In October 2021, UNICEF highlighted that 10,000 children had been killed or maimed in Yemen since fighting escalated in March 2015, the equivalent of four children every day.
Away from the headlines, the UN has verified violations in countries like Burkina Faso, Cameroon, Colombia, Libya, Mozambique, and the Philippines.
Despite decades of advocacy with parties to conflict and those who influence them, as well as enhanced monitoring, reporting and response mechanisms for grave rights violations, children continue to bear the brunt of war. Each day, girls and boys living in areas under conflict endure unspeakable horrors that no human should ever experience.
The use of explosive weapons, particularly in populated areas, is a persistent and growing threat to children and their families. In 2020, explosive weapons and explosive remnants of war were responsible for nearly 50 per cent of all child casualties, resulting in more than 3,900 children killed and maimed. Explosive weapons can have lethal and long-lasting effects on children, including the disruption of services essential for their survival.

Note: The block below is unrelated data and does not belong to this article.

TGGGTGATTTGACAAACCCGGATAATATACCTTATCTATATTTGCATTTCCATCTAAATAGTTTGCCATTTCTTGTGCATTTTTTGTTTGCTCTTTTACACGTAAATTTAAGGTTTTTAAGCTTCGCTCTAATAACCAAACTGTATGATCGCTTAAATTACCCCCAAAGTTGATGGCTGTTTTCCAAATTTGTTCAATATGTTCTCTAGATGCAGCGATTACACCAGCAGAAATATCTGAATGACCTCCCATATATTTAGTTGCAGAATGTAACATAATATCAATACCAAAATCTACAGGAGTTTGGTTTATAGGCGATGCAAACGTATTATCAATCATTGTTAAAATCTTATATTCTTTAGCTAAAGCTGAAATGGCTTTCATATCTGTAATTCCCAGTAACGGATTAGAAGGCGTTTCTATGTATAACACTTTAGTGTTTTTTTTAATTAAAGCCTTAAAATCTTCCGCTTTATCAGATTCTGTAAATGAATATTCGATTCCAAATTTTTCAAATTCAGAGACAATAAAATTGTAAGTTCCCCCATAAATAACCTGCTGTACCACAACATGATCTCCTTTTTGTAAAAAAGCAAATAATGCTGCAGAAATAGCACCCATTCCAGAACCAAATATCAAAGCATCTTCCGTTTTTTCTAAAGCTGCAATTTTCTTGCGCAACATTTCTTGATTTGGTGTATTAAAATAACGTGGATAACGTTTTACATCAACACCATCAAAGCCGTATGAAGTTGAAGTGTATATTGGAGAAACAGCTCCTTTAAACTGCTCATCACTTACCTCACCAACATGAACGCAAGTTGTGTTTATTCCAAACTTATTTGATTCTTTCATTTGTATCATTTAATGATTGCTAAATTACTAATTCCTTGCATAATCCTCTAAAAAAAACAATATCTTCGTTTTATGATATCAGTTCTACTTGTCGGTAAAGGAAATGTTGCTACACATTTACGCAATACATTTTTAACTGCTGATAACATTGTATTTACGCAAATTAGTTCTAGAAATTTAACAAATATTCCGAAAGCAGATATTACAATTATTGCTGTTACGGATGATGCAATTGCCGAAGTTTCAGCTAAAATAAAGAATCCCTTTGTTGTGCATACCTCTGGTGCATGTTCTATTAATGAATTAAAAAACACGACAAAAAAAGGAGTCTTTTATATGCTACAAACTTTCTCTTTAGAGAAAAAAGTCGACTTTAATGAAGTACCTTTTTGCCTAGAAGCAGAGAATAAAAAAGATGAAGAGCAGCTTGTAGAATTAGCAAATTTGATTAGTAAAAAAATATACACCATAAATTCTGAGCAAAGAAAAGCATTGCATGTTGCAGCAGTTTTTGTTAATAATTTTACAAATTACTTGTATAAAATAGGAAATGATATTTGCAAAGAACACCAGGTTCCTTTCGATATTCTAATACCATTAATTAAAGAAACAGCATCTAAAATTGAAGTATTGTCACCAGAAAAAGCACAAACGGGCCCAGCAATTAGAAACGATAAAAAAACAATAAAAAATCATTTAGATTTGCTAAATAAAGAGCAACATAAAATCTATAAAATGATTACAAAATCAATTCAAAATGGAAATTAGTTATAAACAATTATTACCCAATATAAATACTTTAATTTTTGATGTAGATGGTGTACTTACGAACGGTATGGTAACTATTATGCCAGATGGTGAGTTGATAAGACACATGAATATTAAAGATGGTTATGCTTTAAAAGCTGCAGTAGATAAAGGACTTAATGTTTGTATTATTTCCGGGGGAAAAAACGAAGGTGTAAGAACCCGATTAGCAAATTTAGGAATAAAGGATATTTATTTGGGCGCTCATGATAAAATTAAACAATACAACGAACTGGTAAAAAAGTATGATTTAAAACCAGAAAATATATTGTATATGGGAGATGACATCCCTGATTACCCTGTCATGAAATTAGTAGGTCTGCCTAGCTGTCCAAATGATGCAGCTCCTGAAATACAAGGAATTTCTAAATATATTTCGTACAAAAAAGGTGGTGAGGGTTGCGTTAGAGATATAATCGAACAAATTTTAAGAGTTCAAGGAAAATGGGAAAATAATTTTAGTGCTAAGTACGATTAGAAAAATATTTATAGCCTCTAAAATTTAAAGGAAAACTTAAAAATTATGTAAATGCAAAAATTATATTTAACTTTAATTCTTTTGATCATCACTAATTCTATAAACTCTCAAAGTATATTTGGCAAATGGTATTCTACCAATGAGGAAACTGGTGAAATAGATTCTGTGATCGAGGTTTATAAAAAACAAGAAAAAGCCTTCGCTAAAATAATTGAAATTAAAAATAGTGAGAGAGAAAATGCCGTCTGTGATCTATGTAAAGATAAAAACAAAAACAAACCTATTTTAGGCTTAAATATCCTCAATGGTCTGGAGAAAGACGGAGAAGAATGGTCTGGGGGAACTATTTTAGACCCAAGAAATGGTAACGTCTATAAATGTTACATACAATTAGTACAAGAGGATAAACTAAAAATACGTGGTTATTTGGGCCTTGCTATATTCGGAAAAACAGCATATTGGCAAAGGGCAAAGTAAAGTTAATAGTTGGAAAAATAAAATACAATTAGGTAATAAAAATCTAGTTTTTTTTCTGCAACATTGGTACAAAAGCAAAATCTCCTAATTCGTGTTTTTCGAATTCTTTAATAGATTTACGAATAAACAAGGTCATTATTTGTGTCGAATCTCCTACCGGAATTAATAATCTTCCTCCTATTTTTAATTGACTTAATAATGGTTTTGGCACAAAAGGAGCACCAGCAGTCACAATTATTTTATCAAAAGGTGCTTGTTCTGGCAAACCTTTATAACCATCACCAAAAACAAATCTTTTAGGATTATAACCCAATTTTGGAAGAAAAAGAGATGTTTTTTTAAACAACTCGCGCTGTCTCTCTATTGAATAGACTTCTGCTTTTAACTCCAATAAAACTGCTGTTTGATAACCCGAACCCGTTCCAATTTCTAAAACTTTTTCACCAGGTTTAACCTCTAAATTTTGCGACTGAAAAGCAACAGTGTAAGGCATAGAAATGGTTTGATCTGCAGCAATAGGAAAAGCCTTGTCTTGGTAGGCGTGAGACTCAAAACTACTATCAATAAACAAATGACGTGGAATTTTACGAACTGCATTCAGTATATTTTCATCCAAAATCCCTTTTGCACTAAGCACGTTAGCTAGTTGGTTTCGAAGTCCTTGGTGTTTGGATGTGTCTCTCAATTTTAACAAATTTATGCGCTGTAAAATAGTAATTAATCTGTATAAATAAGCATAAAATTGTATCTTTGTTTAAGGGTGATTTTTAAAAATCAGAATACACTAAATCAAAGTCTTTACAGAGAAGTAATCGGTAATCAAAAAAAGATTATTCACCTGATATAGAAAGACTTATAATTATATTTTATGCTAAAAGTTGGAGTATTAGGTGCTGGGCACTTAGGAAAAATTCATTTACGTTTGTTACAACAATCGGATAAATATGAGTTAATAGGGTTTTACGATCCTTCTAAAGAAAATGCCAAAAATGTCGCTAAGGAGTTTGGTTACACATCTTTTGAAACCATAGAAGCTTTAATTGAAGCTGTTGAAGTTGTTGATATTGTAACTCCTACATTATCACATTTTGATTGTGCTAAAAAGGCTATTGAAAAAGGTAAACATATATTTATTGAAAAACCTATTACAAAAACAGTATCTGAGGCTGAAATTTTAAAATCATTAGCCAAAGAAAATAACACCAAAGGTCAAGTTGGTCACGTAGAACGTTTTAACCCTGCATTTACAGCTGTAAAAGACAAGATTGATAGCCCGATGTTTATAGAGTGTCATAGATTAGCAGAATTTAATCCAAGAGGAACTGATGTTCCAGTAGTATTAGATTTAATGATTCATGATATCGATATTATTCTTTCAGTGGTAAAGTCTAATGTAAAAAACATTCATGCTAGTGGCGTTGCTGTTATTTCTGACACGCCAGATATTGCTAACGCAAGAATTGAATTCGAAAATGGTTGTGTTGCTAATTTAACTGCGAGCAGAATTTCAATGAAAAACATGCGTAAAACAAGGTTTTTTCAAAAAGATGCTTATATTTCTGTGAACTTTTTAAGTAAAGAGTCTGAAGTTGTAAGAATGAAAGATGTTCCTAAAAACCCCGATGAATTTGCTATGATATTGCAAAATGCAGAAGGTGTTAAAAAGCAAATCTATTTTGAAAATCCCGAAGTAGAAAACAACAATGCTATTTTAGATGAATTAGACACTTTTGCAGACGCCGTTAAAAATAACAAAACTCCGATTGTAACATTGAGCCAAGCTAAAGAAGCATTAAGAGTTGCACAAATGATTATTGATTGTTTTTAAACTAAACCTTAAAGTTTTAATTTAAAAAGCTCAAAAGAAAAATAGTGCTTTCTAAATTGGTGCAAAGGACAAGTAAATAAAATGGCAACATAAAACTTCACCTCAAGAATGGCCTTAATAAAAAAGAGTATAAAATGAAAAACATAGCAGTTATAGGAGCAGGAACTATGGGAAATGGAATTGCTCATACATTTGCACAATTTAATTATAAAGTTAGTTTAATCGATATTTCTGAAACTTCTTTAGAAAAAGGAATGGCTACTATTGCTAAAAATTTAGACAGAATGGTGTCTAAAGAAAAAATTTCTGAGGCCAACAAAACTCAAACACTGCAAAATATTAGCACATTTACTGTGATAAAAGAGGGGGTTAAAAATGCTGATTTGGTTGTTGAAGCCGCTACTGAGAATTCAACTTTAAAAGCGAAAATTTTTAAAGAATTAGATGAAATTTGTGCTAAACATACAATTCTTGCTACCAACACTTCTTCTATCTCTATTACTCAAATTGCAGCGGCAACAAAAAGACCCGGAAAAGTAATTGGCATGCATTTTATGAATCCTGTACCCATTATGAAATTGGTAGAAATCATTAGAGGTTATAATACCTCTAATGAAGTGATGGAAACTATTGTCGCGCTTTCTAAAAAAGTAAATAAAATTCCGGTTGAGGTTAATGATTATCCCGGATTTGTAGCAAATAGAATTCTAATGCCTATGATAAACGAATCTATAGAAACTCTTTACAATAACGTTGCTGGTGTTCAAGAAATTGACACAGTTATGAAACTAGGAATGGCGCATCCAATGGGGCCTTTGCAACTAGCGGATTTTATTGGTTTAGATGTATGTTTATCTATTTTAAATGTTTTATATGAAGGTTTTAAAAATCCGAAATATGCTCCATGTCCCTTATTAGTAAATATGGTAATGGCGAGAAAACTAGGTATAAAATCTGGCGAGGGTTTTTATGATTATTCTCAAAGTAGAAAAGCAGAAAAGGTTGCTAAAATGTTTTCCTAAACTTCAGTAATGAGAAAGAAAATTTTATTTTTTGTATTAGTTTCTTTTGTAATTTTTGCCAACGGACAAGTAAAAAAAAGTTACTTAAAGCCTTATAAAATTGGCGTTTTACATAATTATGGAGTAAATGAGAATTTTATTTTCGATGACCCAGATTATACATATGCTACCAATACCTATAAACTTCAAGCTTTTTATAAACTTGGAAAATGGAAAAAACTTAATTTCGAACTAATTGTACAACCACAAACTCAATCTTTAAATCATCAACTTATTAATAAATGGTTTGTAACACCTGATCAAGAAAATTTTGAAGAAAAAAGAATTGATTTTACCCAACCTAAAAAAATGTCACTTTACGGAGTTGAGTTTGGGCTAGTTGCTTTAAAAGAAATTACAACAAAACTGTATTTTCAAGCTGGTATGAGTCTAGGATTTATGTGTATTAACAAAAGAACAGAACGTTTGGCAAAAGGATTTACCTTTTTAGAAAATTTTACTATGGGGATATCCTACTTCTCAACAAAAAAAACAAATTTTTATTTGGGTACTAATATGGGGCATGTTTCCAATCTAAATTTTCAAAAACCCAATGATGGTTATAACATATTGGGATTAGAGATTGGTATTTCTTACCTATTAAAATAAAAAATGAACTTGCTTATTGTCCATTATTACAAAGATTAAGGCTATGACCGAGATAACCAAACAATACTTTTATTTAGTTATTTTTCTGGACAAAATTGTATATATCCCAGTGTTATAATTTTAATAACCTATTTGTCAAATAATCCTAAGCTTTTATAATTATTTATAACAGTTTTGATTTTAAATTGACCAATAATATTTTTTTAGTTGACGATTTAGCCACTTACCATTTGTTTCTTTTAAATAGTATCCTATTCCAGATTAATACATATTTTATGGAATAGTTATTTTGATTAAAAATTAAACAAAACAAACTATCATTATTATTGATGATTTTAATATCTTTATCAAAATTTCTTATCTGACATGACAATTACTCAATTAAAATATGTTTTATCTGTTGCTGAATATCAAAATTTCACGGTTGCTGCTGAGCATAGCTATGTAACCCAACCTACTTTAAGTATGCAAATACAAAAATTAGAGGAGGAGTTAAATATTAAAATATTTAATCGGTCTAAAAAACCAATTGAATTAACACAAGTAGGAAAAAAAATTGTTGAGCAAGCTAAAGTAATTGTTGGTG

In many instances, children fall victim to multiple grave rights violations. In 2020, for example, 37 per cent of abductions verified by the UN led to the recruitment and use of children in war, with such instances surpassing 50 per cent in Somalia, the Democratic Republic of the Congo and the Central African Republic.
UNICEF has called for all parties to conflict – including the 61 listed in the annexes of the 2021 United Nations Secretary-General’s annual report on children and armed conflict – to commit to formal action plans and take concrete measures to protect children. These include preventing grave violations from occurring in the first place, releasing children from armed forces and groups, protecting children from sexual violence, and stopping attacks on hospitals and schools.
– global bihari bureau